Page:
From traditional aviation giants to agile start-ups, companies around the world believe that electric vertical takeoff and landing (evtol) aircraft is a runway independent technical solution to meet our transportation needs. They can give full play to the potential of traditional engine aircraft in urban areas, and have the advantages of strong operability, high efficiency, environmental improvement and noise reduction. Therefore, a new generation of innovators are working to develop about 250 advanced evtol concepts and strive to bring urban air traffic (UAM) into life.

      A series of new multi rotor, fixed wing and inclined wing air taxi concepts loaded with sensors, cameras and radar are being developed to autonomously connect cities and even regions. Some of them are still in the test stage, while others have conducted thousands of test flights around the world to obtain certification. From experiment to limited service, and then to ordinary service, a series of technical obstacles must be overcome, including the size, weight and power balance of evtol, propulsion, efficiency and endurance.

      Technology needs to ensure airworthiness and infrastructure, provide safety and demonstrate efficiency – all of which need to be cost-effective. However, these challenges have led to cooperative efforts. Uber is working with major manufacturers to develop evtol aircraft for air carpooling. NASA has signed Space Act agreements with 17 airlines to promote the AAM (Advanced Air Mobility) national sports technology demonstration program, solve safety and integration obstacles, focus on operational challenges, determine system development requirements, and test the program next year. The air force’s agile master program aims to accelerate the development of the commercial market. In fact, evtol technology seems to be ready for a new transportation ecosystem. New era avionics Honeywell aerospace is one of the companies that “go all out” to support UAM. Because its products and services are suitable for commercial, defense and space shuttles, the Charlotte based company is working with UAM leaders to apply its advanced avionics technology to their evtol design.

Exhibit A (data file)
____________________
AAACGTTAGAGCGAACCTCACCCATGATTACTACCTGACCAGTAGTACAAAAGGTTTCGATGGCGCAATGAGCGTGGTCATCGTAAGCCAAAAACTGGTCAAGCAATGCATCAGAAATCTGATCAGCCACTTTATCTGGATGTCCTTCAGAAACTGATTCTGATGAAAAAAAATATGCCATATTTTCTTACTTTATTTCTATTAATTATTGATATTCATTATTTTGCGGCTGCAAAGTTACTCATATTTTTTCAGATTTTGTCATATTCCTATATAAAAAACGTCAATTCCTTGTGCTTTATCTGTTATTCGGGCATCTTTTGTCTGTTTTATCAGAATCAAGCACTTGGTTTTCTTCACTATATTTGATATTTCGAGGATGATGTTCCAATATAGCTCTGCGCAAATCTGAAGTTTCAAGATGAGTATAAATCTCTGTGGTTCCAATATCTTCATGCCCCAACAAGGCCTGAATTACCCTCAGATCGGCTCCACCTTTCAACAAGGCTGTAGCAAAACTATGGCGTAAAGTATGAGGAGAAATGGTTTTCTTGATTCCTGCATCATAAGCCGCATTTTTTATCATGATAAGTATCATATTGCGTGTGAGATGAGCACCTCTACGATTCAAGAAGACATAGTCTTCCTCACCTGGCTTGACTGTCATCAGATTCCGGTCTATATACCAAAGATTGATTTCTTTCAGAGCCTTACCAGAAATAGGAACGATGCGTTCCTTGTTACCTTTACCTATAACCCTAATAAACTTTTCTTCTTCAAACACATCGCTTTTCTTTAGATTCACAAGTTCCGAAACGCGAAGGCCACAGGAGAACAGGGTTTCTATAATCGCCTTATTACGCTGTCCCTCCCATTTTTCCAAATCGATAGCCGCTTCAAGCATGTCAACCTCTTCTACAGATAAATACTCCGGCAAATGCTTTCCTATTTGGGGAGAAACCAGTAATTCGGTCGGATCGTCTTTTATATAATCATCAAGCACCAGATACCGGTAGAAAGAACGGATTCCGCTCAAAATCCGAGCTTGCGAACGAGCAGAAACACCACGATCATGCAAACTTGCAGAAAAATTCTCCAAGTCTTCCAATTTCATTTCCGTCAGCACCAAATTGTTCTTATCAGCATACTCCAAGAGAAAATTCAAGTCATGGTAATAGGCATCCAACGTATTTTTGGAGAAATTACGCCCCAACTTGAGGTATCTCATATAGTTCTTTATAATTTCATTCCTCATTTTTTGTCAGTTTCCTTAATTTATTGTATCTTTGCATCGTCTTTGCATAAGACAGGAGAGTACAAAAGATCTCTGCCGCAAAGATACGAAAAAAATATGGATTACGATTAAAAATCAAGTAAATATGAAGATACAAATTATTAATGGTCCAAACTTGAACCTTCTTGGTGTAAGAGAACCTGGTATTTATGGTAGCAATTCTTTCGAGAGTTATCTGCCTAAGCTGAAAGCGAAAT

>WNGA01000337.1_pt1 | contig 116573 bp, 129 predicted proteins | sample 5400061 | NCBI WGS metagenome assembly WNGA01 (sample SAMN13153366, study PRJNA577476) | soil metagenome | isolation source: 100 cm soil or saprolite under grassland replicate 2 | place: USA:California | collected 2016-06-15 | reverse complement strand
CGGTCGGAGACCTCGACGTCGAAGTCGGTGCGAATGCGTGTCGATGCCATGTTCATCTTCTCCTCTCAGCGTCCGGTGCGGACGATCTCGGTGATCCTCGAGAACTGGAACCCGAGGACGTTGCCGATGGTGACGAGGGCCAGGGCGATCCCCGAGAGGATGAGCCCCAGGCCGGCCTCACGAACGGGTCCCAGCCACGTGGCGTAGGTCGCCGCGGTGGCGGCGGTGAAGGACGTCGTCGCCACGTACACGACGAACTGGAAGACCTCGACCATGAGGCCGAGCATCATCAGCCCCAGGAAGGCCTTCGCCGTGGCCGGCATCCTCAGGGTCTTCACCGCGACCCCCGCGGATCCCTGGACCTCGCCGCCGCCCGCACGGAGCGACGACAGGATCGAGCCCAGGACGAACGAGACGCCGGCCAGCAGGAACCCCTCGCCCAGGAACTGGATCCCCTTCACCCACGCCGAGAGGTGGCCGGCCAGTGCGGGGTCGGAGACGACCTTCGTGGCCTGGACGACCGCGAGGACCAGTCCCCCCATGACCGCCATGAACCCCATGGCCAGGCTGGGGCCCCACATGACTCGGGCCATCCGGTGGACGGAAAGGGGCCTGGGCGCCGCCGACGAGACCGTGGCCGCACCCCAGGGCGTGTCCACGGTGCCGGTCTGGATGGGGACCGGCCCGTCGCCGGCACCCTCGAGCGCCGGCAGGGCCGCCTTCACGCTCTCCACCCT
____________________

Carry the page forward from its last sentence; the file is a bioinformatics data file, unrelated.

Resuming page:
Electric vertical takeoff and landing vehicle is a technical solution independent of runway to meet transportation needs

      Mike Ingram, vice president and general manager of Honeywell Aerospace cockpit systems, said: “UAM has a good prospect at present, but these are small electric vehicles, so it is a huge technical challenge for our team.” “we are meeting this challenge.” for Ingram, evtol provides an opportunity, Re imagine flying in a new and exciting way – beyond the heavy parts and pulley system of the past. “Old aircraft have many interfaces, but with these new aircraft, we can define high-speed interfaces, connections and protocols in an unprecedented way,” he said Provide state-of-the-art avionics, solutions and flight systems to help them overcome evtol constraints and operate independently in complex urban environments.

            Editor in charge: PJ  

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